ii) a data output for driving data out of the deferred stall register N cycles after said stall is lifted, said data output being enabled by said drive signal.
11. A microprocessor as in claim 10, further comprising a result bus, wherein:
a) the output of stage X of the second pipeline is coupled to the result bus;
b) the data output of the deferred stall register is coupled to the result bus; and
c) said logic of the deferred stall register controller, in response to said stall, provides a signal to the second pipeline, which signal prevents stage X from driving its output to the result bus when the data output of the deferred stall register is enabled.
12. A microprocessor as in claim 10, further comprising a multiplexer and a result bus, wherein:
a) the output of stage X of the second pipeline is coupled to a first data input of the multiplexer;
b) the data output of the deferred stall register is coupled to a second data input of the multiplexer;
c) a data output of the multiplexer is coupled to the result bus; and
d) said logic of the deferred stall register controller operates a control input of the multiplexer to cause data at the second input of the multiplexer to be output from the multiplexer when the data output of the deferred stall register is enabled.
13. A microprocessor as in claim 10, wherein the second pipeline further comprises a stage P which sequentially follows stage X, and wherein:
a) the output of stage X of the second pipeline is coupled to an input of stage P;
b) the data output of the deferred stall register is coupled to said input of stage P; and
c) said logic of the deferred stall register controller, in response to said stall, provides a signal to the second pipeline, which signal prevents stage X from driving its output to said input of stage P when the data output of the deferred stall register is enabled.
14. A microprocessor as in claim 10, further comprising a multiplexer, and wherein the second pipeline further comprises a stage P which sequentially follows stage X, wherein:
a) the output of stage X of the second pipeline is coupled to a first data input of the multiplexer;
b) the data output of the deferred stall register is coupled to a second data input of the multiplexer;
c) a data output of the multiplexer is coupled to an input of stage P; and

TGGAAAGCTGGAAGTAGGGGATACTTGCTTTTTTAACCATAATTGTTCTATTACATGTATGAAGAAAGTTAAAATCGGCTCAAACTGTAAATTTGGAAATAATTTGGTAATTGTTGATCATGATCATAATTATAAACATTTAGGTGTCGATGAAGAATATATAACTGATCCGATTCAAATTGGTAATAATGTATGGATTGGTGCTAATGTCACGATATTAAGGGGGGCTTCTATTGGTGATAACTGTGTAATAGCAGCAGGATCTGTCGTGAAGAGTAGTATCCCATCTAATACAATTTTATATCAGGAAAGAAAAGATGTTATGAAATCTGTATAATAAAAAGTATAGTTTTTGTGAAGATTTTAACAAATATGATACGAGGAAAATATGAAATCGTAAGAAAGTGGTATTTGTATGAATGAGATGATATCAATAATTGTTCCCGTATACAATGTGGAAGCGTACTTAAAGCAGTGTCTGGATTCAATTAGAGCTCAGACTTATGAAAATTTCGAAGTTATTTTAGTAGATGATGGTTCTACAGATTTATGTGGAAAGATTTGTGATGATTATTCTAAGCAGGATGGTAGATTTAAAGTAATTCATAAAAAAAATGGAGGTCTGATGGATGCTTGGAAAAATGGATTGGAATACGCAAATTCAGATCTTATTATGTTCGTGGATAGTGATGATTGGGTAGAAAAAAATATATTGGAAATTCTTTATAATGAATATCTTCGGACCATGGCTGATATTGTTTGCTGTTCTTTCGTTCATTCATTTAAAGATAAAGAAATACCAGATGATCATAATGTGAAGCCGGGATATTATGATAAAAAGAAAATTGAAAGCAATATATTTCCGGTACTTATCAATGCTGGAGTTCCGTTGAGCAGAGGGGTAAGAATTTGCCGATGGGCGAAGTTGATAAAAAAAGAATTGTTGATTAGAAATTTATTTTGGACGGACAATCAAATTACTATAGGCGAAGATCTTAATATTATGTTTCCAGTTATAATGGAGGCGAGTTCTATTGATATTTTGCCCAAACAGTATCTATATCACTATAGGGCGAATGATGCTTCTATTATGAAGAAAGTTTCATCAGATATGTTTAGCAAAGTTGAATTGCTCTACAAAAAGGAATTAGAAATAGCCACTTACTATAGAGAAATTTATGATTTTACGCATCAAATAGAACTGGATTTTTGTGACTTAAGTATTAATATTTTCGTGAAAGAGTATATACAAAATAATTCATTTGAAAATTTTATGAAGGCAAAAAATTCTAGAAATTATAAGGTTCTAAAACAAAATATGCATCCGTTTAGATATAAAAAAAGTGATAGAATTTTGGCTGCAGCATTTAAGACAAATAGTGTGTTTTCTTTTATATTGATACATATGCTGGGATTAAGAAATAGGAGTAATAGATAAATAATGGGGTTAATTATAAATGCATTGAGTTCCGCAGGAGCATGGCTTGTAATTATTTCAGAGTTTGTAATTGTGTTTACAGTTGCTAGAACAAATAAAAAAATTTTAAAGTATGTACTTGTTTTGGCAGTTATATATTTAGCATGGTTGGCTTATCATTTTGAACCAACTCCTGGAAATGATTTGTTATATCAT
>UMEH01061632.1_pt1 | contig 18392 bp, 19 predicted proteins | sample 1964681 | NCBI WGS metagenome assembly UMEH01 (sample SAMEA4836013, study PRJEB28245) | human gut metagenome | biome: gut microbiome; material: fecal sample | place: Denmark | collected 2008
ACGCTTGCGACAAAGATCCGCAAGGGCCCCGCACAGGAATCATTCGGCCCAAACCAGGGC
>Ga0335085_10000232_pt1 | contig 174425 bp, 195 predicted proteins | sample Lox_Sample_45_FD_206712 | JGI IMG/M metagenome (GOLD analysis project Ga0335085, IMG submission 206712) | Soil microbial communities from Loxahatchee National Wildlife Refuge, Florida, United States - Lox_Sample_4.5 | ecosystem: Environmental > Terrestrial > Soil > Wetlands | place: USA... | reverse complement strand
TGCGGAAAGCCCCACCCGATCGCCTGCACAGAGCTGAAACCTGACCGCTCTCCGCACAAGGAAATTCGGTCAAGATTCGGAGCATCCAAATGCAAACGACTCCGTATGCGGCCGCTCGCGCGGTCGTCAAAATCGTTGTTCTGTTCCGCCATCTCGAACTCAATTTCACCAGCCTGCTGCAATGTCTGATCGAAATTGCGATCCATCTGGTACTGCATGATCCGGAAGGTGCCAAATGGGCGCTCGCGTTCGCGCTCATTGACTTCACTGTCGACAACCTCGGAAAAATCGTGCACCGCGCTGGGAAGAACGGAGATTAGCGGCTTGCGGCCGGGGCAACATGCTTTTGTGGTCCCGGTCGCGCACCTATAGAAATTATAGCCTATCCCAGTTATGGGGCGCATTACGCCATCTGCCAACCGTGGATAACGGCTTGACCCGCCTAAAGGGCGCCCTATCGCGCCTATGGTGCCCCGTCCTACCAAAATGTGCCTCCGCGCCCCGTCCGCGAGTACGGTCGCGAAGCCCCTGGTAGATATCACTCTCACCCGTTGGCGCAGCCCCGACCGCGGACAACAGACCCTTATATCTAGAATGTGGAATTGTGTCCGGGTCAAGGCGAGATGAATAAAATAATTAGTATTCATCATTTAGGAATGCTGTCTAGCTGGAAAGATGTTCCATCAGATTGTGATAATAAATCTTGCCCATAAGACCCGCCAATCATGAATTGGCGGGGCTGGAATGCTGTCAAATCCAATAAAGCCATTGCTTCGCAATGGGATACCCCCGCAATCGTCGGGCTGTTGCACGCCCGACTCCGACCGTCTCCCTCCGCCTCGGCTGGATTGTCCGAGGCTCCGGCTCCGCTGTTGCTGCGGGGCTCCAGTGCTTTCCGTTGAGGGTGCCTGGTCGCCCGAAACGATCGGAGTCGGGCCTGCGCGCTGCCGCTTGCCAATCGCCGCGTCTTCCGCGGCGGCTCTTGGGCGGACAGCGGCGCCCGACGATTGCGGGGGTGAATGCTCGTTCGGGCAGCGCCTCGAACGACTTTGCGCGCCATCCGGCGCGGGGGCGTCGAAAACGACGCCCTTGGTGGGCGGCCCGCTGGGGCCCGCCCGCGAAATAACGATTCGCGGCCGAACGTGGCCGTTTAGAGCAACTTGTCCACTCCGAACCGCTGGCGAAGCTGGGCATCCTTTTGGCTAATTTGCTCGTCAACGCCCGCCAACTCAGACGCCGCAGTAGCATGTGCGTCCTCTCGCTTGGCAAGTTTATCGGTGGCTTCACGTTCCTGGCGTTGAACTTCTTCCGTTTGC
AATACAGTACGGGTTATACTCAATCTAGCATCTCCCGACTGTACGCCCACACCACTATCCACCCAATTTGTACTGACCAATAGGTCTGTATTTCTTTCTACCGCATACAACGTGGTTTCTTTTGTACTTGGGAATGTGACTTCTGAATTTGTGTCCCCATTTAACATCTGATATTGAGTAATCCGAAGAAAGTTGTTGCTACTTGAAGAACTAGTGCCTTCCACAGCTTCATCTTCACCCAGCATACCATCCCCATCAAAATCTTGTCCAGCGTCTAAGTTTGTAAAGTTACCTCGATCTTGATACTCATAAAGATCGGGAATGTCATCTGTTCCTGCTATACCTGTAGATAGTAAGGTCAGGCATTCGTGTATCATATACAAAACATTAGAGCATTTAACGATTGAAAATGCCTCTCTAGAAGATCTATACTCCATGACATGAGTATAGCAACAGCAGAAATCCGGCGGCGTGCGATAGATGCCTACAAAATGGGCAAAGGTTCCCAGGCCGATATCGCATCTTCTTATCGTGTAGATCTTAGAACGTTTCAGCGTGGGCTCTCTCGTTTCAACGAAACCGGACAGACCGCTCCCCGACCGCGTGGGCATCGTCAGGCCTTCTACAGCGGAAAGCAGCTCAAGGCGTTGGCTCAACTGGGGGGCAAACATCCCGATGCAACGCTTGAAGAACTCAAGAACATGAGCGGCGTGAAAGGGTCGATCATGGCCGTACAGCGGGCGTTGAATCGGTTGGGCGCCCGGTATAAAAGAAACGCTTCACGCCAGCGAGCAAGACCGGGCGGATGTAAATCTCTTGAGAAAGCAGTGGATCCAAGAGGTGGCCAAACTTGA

d) said logic of the deferred stall register controller operates a control input of the multiplexer to cause data at the second input of the multiplexer to be output from the multiplexer when the data output of the deferred stall register is enabled.
15. A microprocessor as in claim 10, wherein the deferred stall register controller comprises:
a) a first number of cascaded storage elements comprising a storage element A, which storage element A asserts said load signal and enables said data input of the deferred stall register N cycles after said stall is initiated; and
b) a second number of cascaded storage elements comprising a storage element B, which storage element B asserts said drive signal and enables said data output of the deferred stall register N cycles after said stall is lifted.
16. A microprocessor as in claim 15, wherein a storage element C in the second number of cascaded storage elements asserts a signal which prevents stage X of the second pipeline from driving its output when the data output of the deferred stall register is enabled.
17. A microprocessor as in claim 10, wherein the second pipeline is a floating point pipeline.
18. A microprocessor as in claim 10, wherein a stage of the second pipeline which is synchronized with stage Y of the first pipeline performs part of a multiply operation.
19. A microprocessor as in claim 10, wherein the deferred stall register comprises a number of recirculating latches for storing data.
20. A microprocessor as in claim 10, wherein the deferred stall register comprises multiple entries, and wherein:
a) N cycles after said stall is initiated, said data input is enabled by said load signal for M cycles, and data is stored in M entries of said deferred stall register; and
b) N cycles after said stall is lifted, said data output is enabled by said drive signal for M cycles, and data is output from said deferred stall register on a first-in, first-out basis.
21. A microprocessor as in claim 10, further comprising means for, upon initiation of said stall, stalling data in each stage of the second pipeline which is greater than N cycles upstream from the output of stage X of the second pipeline.
Description
FIELD OF THE INVENTION

The invention pertains to the field of computers, and more particularly to the field of how a microprocessor's pipeline data is preserved during a pipeline stall, and to how a pipeline recovers from the pipeline stall.

BACKGROUND OF THE INVENTION

Many of today's microprocessors incorporate structures known as instruction pipelines. Instruction pipelines increase the efficiency of a processor by enabling a processor to simultaneously process a plurality of instructions. Instruction pipelines can be thought of as instruction assembly lines. As Instruction_0 enters the first stage of the pipeline, Instruction_1 is simultaneously processed in the second stage of the pipeline, Instruction_2 is simultaneously processed in the third stage of the pipeline, and so on. Periodically, a new instruction is clocked into an instruction pipeline, and each instruction being processed in the pipeline is passed to the next stage of the pipeline, or is output from the pipeline.